That happens to be the name of the book I began reading on the plane ride home, after I finished Declan Hughes’ The Color of Blood, but it also seems a fitting way to wrap up this tour blog. Because the tour is – sorta kinda, — over as of today. There are some things in May and one in June, but none requires an overnight.
I had a 7:50 a.m. flight out of Los Angeles, but given that I hadn’t changed my watch since landing Friday afternoon, I didn’t see it so much as an early morning, just a late night. A group of Little, Brown folks allowed me to tag along with them to dinner at the Getty Museum and it was a collegial, relaxing dinner, especially after I was assured that the stinging nettles in the risotto wouldn’t actually hurt me. The other writers — this is going to sound obnoxious,but I’ve known two of them a long time — included George Pelecanos, Michael Connelly, Joshua Ferris (who wrote the book I’m reading) and Elizabeth Kostova. When Elizabeth introduced herself I squeaked “Oh,” in a geeky, breathy way. That was not however, my biggest fan girl moment. That would have been when Daniel Woodrell introduced himself to me and I responded as if I had just met a Beatle, or as if I were the crying girl on American Idol. Woodrell had that effect on a lot of writers at the LA Times Book Festival, but the consensus seems to be that I out-geeked, out-freaked everyone, even the Goldberg brothers. Other star sightings: Jane Smiley, Robert Olmstead (actually, guessing wildly about that one), Tim Gunn (!) and, in the airport, that bald-headed figure skater. You know the one. I’m too tired to Google my way to his name. Scott something?
Oh, I also had a lovely shuttle ride with Chris Moore, the nicest of the nice, the kindest of the kind, the funniest of the funny. KBO, Chris!
I was flying Southwest home and, having already embraced my geekiest self, decided I would sit on the floor in the “A” line to get a good seat. As I waited, a woman approached, her book under my arm. It wasn’t quite the coincidence/affirmation it might seem. (Greater coincidence: Lance Reddick of The Wire was on my plane.) The plane was going to Baltimore, after all, and I had met the woman seven weeks ago, I think, at one of the early events. She asked how things had gone and I gave her an answer that I’ve given a lot of people in the past few weeks: “This book has had a very charmed life.” I know the locution sounds a little strange, as if I had nothing to do with it. But then – that is how I feel. For a decade now, I have watched my books head out in the world, feeling as helpless as any mother who ever sent a child to kindergarten. Yes, it’s mine and I tried to do as best as I could by it, but the day came when I had to let it go out there on its own. And, this time, the world was very kind. What does that mean? That I’m lucky.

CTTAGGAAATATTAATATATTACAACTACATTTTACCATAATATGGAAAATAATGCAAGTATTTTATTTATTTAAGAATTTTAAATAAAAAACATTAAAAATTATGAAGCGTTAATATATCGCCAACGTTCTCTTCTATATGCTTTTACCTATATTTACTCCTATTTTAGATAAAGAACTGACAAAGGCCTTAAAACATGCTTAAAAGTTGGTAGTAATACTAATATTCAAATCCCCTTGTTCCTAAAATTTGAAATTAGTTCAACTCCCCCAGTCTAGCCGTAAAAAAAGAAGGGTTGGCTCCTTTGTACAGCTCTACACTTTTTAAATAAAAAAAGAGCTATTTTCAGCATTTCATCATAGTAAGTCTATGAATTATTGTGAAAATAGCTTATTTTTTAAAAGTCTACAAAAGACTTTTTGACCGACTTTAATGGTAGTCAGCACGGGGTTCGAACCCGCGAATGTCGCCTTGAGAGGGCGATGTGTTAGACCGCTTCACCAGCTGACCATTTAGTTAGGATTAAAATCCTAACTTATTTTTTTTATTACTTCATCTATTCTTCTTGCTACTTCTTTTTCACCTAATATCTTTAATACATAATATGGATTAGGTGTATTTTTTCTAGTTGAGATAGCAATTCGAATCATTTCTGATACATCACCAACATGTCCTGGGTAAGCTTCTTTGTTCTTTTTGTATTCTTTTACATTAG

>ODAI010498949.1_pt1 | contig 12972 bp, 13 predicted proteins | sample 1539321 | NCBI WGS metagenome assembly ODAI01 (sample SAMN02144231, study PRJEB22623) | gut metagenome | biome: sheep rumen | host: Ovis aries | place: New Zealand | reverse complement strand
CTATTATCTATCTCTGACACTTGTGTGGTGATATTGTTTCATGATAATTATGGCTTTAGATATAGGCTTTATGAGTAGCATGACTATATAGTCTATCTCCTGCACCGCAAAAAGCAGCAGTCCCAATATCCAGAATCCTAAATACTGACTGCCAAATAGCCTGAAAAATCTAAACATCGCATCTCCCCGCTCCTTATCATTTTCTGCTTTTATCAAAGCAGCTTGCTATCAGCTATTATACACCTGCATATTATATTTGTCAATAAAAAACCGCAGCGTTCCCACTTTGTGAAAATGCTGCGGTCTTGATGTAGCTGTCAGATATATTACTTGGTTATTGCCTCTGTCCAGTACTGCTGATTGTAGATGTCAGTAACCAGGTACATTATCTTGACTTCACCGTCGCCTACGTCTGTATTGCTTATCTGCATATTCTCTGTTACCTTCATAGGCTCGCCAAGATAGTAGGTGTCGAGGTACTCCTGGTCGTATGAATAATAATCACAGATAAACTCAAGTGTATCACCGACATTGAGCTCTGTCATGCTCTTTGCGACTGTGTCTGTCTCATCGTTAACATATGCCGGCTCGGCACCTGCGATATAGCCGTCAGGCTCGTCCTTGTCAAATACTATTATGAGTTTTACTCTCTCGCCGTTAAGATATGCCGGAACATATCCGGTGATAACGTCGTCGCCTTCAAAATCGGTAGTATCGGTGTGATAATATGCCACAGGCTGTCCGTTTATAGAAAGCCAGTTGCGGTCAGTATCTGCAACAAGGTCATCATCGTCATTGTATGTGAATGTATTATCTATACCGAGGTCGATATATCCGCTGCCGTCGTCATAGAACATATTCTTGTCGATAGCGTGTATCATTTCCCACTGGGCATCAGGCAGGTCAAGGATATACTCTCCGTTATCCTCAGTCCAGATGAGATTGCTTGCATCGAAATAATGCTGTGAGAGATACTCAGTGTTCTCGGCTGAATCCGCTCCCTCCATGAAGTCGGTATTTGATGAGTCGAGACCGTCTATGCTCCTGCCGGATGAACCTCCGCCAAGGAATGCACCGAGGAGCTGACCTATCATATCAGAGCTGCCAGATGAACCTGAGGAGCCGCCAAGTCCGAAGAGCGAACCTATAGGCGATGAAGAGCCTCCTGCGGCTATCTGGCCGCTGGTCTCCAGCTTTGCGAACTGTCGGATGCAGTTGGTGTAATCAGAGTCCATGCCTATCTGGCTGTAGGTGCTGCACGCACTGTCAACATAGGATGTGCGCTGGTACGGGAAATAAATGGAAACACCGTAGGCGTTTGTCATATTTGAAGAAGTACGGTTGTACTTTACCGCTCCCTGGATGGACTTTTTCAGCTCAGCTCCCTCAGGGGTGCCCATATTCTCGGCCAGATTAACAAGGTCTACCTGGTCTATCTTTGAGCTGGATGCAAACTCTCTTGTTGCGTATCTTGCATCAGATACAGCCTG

Uneventful flight home, gorgeous day in Baltimore. As I dragged my bags from the curb, a neighbor told me that the local paper had, against my wishes and without my cooperation, printed a cheeky little item about something in my life that I had tried to hold somewhat private. Certainly, you’ve never read about it here, or on my website. Sigh. In dreams begin responsibilities, in dreams begiin responsibilities, in dreams begin responsibilities . . . that’s my little poetry mantra. The fact is, things are going to change. The tour blog is ending, but the whole blog may end. If you’ve sent me an e-mail and haven’t heard back — well, the volume is up just enough so I can no longer be on top of it. IDBR, to shorten my new mantra. IDBR.
Thanks for keeping me company. I’m home now, drinking a Dogfish Head.